Saturday, May 21, 2011

15/05 EDITORIAL: TEPCO desperately needs a 'plan B'


New discoveries about the condition of a crippled reactor at the Fukushima No.1 nuclear power plant have cast doubt on the plant operator's plan to bring the nuclear crisis under control.

Tokyo Electric Power Co. admitted on May 12 that the fuel rods in the No.1 reactor had probably melted and fallen to the bottom of the pressure vessel housing them.

Huge amounts of radioactive water may have been leaking from both the pressure vessel and the containment vessel enclosing it.

The leak is threatening to thwart TEPCO's efforts to flood the container vessel with water and cool the fuel rods.

In mid-April, the utility said the work to submerge the fuel in water would cool the reactors to a stable level in about three months.

That plan is now in jeopardy. TEPCO's estimate that the reactors can be brought to a stable state known as cold shutdown in six to nine months is also in doubt.

The new findings have delivered a blow to hopes that a successful stabilization of the No. 1 reactor could be replicated at the other troubled reactors.

The fact that fuel had melted became clear after workers entered the reactor building and adjusted a gauge measuring water levels in the pressure vessel.

One major issue complicating the effort at Fukushima No. 1 is unreliable data. Workers are having to guess what is happening within the reactor. Containing a stricken reactor involves a series of difficult challenges. It is like fighting an invisible enemy.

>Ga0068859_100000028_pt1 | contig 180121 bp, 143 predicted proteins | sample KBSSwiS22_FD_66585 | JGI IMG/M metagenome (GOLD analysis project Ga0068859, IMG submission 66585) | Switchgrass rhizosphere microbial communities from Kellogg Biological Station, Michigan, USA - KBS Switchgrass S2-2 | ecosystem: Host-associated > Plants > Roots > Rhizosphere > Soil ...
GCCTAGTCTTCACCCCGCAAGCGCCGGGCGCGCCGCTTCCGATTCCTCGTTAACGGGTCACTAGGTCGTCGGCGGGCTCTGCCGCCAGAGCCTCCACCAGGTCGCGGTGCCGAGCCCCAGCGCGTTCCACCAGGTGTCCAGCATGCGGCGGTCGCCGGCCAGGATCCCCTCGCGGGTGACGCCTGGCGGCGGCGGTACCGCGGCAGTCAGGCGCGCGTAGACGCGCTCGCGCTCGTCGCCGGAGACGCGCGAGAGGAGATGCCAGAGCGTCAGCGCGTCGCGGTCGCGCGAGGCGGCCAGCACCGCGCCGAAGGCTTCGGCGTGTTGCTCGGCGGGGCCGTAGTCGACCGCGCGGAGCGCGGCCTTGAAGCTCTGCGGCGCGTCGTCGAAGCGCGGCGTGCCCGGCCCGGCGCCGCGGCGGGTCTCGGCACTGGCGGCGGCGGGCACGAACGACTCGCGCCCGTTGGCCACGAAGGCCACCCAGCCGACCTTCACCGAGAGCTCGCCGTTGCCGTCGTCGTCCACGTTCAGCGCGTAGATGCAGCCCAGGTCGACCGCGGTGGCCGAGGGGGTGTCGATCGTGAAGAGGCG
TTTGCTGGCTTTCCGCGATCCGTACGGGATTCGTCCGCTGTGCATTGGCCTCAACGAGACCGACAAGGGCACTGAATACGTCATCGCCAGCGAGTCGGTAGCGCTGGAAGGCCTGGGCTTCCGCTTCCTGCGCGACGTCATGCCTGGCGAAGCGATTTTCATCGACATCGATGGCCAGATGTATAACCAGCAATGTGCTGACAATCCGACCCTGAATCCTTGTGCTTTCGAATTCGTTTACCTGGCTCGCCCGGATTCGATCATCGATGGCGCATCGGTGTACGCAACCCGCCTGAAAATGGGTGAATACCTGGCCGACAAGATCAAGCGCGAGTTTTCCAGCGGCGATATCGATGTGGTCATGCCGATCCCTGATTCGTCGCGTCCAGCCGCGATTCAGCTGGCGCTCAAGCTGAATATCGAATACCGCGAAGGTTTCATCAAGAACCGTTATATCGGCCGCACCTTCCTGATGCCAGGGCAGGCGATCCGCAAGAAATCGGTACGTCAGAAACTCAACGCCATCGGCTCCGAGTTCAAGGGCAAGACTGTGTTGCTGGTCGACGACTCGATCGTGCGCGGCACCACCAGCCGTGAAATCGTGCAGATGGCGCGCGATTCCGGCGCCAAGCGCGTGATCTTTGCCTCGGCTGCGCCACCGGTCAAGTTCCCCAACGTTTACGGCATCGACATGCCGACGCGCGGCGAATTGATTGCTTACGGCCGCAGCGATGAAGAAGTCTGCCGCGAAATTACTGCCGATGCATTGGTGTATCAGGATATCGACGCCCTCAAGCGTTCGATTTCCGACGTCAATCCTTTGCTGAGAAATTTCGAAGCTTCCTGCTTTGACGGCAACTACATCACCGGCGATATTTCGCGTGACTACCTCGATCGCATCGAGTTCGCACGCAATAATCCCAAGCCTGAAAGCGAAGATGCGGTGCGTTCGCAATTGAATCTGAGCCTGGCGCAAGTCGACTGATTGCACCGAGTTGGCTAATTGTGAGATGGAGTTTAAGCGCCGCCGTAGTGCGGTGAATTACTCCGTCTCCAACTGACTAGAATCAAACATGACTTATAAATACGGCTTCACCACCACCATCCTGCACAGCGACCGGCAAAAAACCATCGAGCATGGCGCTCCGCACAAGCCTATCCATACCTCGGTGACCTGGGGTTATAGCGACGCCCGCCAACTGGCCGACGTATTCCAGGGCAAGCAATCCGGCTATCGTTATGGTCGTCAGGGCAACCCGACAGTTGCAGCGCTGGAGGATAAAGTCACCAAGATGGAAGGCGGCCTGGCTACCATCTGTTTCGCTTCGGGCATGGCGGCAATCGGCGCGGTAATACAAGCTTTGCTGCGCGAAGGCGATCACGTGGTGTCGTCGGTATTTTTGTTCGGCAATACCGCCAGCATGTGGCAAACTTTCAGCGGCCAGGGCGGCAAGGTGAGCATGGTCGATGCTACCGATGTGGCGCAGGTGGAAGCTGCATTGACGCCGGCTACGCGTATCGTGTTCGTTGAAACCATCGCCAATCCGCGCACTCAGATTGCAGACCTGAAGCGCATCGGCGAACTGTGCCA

It is possible that remote-controlled cameras and robots might uncover a totally unexpected situation at the plant.

Under TEPCO's blueprint for bringing the crisis under control, the principal means to cool the reactors to a cold shutdown state is flooding the fuel with water.

Engineers involved in responding to the disaster considered other approaches but did not develop specific plans quickly enough. TEPCO has therefore gone ahead with the flooding plan.

New discoveries demanding a rethink of the plan have caused deep disappointment and distrust of the operator in foreign countries, in Japan and in the local communities most directly affected by the crisis.

The company should be offering more than one scenario in its new game plan. It should have a "plan B" to resort to immediately if "plan A" falls apart, and the firm should talk candidly about what it would do in a worst-case scenario.

Whatever approach is adopted, it is clear that efforts to cool the fuel at the bottom of the pressure vessel will continue for years.

It is worrisome that pouring on water to cool the fuel rods will increase the amount of contaminated water. TEPCO must expand its water storage capacity to prevent leaks off the compound.

It should start working immediately to establish a system to decontaminate and circulate water for cooling the fuel without increasing polluted water.

TEPCO must also now bear the crushing burden of figuring out a way to dispose of the melted fuel, a massive new headache for the beleaguered utility. After it accomplishes the urgent mission of bringing the reactors to a cold shutdown state, the company will have to tackle this colossal challenge.

--The Asahi Shimbun, May 14

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